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A UN peacekeeping presence in Mali looks increasingly possible, key global players said Monday during talks in Brussels to carve a way forward for the troubled West African nation.
"The point now is to win the peace," said French Development Minister Pascal Canfin at the close of talks bringing the United Nations and the African Union together with 45 delegations from governments, donors and aid groups.
"Military operations are continuing but we have to look to the long term," Canfin said. "We must reconquer the whole of Mali, but the future will only be secured if there is political dialogue between its people and economic development."
The EU-hosted meeting of the Mali Support Group welcomed the lightning advance of French troops in driving Islamist militants out of towns in the vast arid north seized 10 months ago, and welcomed the Malian government's bid to hold elections by July 31.
"A free and fair electoral process, the return to full constitutional order and a genuinely inclusive national dialogue are key to address the instability in Mali and restore security and development in the Sahel region across the board," a final statement said.
Top of the agenda at the talks was how to help the speedy deployment of an 8,000-strong African force, AFISMA, and whether it should be transferred to a UN mandate.
Malian Foreign Minister Tieman Coulibaly said Bamako would not be opposed, while Canfin said there was "a shared support by key players to move towards a peace mission."
"In the short term we need to see AFISMA deploy so that French forces can leave."
The president of the commission of the West African bloc ECOWAS, Desire Kadre Ouedraogo, said both the regional group and the African Union believed the UN should be involved in a future force to help with the "a massive task" ahead to keep the peace in the Sahel region.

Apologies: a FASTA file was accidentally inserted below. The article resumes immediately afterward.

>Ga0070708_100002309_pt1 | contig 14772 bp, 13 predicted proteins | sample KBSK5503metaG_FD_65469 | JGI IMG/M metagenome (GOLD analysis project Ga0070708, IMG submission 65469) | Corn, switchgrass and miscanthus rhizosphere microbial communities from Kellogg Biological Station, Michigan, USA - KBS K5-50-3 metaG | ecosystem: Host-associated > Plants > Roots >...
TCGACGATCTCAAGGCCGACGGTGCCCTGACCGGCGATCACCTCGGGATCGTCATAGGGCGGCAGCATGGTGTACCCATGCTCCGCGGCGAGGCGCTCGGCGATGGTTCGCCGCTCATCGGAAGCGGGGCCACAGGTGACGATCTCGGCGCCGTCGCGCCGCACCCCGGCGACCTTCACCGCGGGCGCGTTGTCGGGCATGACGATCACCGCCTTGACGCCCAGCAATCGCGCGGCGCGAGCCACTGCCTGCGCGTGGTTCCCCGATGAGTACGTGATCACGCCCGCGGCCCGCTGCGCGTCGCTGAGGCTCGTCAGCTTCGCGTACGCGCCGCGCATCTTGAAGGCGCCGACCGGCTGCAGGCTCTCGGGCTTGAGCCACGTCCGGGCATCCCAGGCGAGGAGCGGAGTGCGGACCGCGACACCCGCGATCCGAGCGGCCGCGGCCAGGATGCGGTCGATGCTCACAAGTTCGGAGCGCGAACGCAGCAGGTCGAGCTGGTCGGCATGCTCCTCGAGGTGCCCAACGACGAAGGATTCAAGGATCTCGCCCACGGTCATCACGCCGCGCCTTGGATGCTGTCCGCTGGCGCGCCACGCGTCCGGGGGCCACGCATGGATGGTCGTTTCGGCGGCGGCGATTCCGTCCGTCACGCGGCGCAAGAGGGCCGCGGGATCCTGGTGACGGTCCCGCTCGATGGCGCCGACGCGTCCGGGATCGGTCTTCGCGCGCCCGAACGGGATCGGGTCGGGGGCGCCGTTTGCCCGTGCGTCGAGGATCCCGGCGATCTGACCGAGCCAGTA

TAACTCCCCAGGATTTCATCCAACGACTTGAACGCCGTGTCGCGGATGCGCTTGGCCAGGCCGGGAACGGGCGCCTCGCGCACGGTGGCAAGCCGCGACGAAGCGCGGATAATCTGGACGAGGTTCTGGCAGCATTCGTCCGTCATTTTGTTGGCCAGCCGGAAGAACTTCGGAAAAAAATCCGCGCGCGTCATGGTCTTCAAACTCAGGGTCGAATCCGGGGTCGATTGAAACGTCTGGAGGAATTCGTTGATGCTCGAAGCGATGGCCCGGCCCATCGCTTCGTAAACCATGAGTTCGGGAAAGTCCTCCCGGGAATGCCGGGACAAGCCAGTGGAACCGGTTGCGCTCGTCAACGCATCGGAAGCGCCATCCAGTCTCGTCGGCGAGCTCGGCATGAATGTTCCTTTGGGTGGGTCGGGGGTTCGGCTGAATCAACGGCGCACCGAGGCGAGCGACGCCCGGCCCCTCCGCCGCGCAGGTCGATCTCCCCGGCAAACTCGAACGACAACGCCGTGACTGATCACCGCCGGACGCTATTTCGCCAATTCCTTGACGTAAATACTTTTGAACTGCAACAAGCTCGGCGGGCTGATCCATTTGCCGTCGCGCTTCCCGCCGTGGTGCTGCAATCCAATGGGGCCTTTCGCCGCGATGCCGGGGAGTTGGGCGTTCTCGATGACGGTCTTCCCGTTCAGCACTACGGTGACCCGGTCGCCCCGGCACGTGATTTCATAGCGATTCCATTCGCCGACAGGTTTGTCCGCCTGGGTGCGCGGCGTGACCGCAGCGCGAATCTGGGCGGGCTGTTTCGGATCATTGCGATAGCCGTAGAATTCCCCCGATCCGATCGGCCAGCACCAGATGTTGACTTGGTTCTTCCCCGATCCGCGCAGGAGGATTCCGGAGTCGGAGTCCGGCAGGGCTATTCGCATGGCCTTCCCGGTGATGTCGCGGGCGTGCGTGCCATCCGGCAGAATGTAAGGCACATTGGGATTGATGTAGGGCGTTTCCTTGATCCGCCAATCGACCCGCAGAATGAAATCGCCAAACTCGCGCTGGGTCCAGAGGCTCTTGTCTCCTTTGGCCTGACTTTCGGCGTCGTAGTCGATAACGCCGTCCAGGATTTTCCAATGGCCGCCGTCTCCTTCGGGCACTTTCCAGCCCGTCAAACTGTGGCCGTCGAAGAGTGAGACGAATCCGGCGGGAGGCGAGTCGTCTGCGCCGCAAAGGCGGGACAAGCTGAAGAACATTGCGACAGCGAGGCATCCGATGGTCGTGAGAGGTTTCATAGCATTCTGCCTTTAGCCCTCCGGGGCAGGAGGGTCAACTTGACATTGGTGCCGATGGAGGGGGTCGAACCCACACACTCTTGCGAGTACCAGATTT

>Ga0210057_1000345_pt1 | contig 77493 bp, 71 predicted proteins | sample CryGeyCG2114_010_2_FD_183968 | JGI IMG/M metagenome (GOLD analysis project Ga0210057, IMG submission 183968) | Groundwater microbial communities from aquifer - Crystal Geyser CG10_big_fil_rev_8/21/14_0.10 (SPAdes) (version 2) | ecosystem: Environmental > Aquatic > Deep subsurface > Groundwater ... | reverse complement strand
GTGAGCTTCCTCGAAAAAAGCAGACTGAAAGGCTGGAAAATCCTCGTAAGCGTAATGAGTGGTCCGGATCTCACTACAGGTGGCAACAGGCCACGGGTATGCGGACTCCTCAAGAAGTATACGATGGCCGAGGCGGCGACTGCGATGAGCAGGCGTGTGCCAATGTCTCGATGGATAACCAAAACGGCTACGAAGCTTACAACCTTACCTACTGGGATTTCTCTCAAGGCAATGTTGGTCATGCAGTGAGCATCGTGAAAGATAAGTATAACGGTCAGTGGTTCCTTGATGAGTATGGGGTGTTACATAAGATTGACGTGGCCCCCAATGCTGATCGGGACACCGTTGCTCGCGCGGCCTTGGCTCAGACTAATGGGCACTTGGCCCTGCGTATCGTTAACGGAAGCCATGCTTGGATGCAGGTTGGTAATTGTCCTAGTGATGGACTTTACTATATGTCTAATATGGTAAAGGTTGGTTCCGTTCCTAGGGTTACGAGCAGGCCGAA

"The threat concerns all civilised countries," Mali's Coulibaly said on arrival. "The entire world must gather around us to chase the jihadists from our soil."
Diplomats say there is a clear need for a UN force to police the country, with the ramshackle Malian army incapable of reconquering remote corners of the nation, and the French unwilling to stay for the long haul.
In his first address to the European Parliament since taking office last year, French President Francois Hollande urged Europe to fight drug trafficking in the Sahel region.
"The battle against drug trafficking is an essential element if we want to battle terrorism, because terrorism feeds off narcotics trafficking everywhere in the world and notably in West Africa," he said.
Meanwhile the European Union firmed up plans to set up a 450-strong military mission to train the Malian army.
So far, 16 EU nations plus Norway have agreed to contribute troops to the mission due to launch in Bamako on February 12, with training to start in March.
To ensure the Malian authorities stick to pledges to return democracy to one of the world's poorest nations, the EU will release 250 million euros (almost $340 million) of aid, frozen after the March coup in what was once one of West Africa's most stable democracies.